At the moment fuel accounts for around 55pc of the revenue, while non-fuel items such as milk, bread, coffee, accounts for 45pc.

"We have to continue to invest in the [non-fuel] offer."

For a man whose career has revolved around oil, he talks passionately about the fair-trade coffee brand, Rosa, which Maxol developed with Bewleys.

"What we are seeing is if you get your coffee offering right you start to build up quite a large following for your brand. We are seeing double-digit growth in terms of our coffee following."

Across the Maxol chain the group will, in the coming months, be rolling out changes to the stores in terms of product offering, lighting, and even aisle space in order to improve shopper experience.

The company wants its forecourts to be a place where people go to pick up food, whether it is a ready-made meal or ingredients to cook with.

"Programmes like 'MasterChef' or the 'Great British Bakeoff 'mean there is a massive resurgence in terms of how people feed themselves, massive pride in terms of doing that. My two girls, my wife and daughter, are big fans of home cooking," he says.

"We want people to be able to get the ingredients in our shop."

As part of its development in the convenience foods space, the group is currently in the process of launching own-branded products such as milk, pre-pack salads, solid fuel and other items.

This ability to adjust when faced with changing consumer preferences and behaviours has helped ensure the family business, which has been around for almost a century, has remained successful, while competitors down through the years have either exited the market, or been taken over.

With the business now in the fourth generation of the family, and I ask if he thinks the McMullans would consider selling any time soon?

Smiling, he says he has been asked this question since he joined the group as a graduate in 1986.

"The family are very involved," he says, adding that the current generation view themselves as custodians of the business for the next generation.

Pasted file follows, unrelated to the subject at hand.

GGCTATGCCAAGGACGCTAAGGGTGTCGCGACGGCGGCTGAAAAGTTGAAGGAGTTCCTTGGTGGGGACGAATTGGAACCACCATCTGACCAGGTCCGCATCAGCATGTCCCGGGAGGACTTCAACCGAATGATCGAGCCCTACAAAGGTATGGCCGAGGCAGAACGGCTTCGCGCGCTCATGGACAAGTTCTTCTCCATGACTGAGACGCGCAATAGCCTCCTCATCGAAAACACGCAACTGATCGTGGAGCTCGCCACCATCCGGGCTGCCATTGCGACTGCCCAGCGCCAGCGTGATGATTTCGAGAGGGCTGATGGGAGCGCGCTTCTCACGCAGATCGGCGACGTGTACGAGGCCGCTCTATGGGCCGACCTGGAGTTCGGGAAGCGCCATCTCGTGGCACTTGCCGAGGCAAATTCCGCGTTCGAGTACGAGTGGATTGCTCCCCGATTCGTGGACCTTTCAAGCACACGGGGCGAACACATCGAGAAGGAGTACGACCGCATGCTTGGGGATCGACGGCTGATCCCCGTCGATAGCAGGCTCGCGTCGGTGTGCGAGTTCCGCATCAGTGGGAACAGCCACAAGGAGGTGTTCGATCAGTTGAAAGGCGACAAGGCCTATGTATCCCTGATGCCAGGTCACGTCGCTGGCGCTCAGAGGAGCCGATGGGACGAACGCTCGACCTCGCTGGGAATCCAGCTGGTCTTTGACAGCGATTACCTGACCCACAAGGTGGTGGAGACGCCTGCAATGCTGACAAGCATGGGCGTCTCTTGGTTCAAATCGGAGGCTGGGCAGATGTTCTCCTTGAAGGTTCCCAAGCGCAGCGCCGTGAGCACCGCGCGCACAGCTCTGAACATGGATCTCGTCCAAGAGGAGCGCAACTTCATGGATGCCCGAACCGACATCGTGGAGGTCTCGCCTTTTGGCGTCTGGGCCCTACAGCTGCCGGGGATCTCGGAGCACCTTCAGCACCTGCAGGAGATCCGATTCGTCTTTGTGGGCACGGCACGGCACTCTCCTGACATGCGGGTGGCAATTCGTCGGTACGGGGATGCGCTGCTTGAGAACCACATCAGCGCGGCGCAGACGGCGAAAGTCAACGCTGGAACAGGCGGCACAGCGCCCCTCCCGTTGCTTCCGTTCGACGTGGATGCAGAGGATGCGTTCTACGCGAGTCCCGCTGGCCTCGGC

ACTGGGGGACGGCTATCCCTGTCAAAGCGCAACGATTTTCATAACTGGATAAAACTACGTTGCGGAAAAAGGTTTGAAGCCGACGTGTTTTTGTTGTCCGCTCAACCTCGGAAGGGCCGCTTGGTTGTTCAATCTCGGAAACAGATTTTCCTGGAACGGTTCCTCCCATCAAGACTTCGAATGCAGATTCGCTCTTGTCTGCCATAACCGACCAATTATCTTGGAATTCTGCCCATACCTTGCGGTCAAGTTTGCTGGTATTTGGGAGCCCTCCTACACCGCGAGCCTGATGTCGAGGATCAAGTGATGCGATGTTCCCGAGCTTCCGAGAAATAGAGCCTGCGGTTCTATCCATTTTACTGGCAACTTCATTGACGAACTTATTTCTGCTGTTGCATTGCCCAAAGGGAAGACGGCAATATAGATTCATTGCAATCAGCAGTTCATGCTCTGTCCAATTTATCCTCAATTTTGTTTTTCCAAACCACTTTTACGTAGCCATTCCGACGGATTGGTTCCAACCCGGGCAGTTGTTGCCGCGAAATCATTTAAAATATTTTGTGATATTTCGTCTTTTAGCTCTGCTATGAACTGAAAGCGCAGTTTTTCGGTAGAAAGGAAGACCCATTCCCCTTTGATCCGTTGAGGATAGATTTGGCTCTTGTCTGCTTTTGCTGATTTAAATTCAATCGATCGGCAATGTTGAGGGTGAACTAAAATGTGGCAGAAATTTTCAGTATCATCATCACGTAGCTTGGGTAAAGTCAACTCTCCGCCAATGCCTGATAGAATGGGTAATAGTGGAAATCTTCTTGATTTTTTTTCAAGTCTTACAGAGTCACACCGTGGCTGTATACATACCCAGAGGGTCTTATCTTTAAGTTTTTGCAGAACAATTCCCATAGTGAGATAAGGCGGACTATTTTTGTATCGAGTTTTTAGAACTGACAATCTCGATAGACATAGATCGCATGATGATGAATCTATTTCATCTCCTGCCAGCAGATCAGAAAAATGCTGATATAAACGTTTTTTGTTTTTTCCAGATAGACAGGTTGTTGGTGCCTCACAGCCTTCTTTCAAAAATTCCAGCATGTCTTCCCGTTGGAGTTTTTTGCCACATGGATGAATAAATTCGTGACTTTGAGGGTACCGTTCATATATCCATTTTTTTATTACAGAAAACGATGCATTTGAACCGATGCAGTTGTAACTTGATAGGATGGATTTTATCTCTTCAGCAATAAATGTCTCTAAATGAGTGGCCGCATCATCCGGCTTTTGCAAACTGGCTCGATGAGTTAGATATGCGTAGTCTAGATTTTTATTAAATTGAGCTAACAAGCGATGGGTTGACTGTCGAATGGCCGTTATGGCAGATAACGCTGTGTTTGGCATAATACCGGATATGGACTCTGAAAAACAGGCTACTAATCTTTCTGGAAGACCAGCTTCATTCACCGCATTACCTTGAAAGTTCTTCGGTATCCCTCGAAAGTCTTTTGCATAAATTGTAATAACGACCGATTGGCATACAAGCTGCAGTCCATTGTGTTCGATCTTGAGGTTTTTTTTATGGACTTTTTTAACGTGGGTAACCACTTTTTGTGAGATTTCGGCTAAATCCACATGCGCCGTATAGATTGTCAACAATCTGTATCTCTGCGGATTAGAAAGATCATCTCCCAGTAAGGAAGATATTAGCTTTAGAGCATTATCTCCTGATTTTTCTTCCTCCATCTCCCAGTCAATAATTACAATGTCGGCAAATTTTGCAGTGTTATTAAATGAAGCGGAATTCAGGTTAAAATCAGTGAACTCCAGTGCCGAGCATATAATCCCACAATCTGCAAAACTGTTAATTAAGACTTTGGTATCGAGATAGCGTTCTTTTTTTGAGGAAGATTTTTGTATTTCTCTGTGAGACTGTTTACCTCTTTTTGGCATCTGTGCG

"We have seen so many competitors in this space come and go, at this point we are the longest Irish brand in the space, and we are very proud to be an Irish brand."

Looking backwards before looking forwards, Mr Donaldson says that a few years ago he stood up in Croke Park - just a stone's throw from the office - and presented a strategy to employees that laid out the company's plans to 2020.

He says he is now working on a plan for the next three years.

The 53-year-old has been with the Maxol group since he graduated from college. Does he view his lack of outside experience as a disadvantage?

On this, Mr Donaldson firmly disagrees, "I've been quite fortunate in that I have always changed roles within the group every three to four years" he says.

"If anything you start to understand the culture and the values of the business."

Before we finish up, the talk turns to Brexit.

With the company operating on both sides of the Border, and Mr Donaldson himself spending several days a week commuting across it, it's a topic that is close to his, and Maxol's, heart.

"We have had team working on this for the last 18-24 months," he says.

The main worry for the group would be around delays in the delivery of fresh produce onto shelves.

However, he thinks there will be a soft Brexit.

"It's been one of those frustrating items on the agenda since the whole thing kicked off in June 2016."